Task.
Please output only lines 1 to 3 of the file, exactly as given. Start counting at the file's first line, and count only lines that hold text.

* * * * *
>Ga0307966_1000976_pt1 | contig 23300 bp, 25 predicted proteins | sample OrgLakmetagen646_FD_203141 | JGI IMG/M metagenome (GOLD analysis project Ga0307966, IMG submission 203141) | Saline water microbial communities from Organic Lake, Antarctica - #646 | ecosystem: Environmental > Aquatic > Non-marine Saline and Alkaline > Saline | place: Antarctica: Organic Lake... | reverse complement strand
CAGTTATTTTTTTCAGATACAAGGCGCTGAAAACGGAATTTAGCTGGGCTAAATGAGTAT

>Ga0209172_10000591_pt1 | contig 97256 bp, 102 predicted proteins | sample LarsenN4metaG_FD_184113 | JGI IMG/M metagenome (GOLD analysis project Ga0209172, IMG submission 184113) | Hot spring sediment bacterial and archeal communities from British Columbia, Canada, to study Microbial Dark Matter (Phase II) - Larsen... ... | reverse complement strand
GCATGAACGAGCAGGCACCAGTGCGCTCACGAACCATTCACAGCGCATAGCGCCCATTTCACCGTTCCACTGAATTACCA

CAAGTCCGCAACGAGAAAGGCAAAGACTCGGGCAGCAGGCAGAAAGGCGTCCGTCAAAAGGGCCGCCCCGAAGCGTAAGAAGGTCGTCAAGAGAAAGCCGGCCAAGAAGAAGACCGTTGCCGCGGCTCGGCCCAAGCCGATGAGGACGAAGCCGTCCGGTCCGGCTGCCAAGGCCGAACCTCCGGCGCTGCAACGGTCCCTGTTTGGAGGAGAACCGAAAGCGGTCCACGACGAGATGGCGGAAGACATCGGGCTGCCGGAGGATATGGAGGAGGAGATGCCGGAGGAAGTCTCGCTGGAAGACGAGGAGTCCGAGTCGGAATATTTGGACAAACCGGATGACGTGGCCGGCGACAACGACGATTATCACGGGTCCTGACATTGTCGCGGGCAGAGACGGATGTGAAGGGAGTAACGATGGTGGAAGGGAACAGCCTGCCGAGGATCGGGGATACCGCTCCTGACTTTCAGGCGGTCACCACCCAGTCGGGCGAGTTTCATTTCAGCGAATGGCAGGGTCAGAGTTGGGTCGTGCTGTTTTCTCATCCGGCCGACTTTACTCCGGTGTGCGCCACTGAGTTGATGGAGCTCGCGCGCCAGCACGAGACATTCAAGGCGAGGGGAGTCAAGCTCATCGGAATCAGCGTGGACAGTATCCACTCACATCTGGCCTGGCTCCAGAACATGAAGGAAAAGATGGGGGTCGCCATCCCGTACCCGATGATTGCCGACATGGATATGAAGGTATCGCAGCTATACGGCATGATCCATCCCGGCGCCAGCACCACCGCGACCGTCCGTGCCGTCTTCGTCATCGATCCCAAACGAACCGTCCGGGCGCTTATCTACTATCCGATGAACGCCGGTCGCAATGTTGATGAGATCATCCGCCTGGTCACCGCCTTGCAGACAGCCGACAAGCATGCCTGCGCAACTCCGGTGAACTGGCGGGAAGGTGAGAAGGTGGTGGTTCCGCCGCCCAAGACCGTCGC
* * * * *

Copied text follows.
>Ga0307966_1000976_pt1 | contig 23300 bp, 25 predicted proteins | sample OrgLakmetagen646_FD_203141 | JGI IMG/M metagenome (GOLD analysis project Ga0307966, IMG submission 203141) | Saline water microbial communities from Organic Lake, Antarctica - #646 | ecosystem: Environmental > Aquatic > Non-marine Saline and Alkaline > Saline | place: Antarctica: Organic Lake... | reverse complement strand
CAGTTATTTTTTTCAGATACAAGGCGCTGAAAACGGAATTTAGCTGGGCTAAATGAGTAT

>Ga0209172_10000591_pt1 | contig 97256 bp, 102 predicted proteins | sample LarsenN4metaG_FD_184113 | JGI IMG/M metagenome (GOLD analysis project Ga0209172, IMG submission 184113) | Hot spring sediment bacterial and archeal communities from British Columbia, Canada, to study Microbial Dark Matter (Phase II) - Larsen... ... | reverse complement strand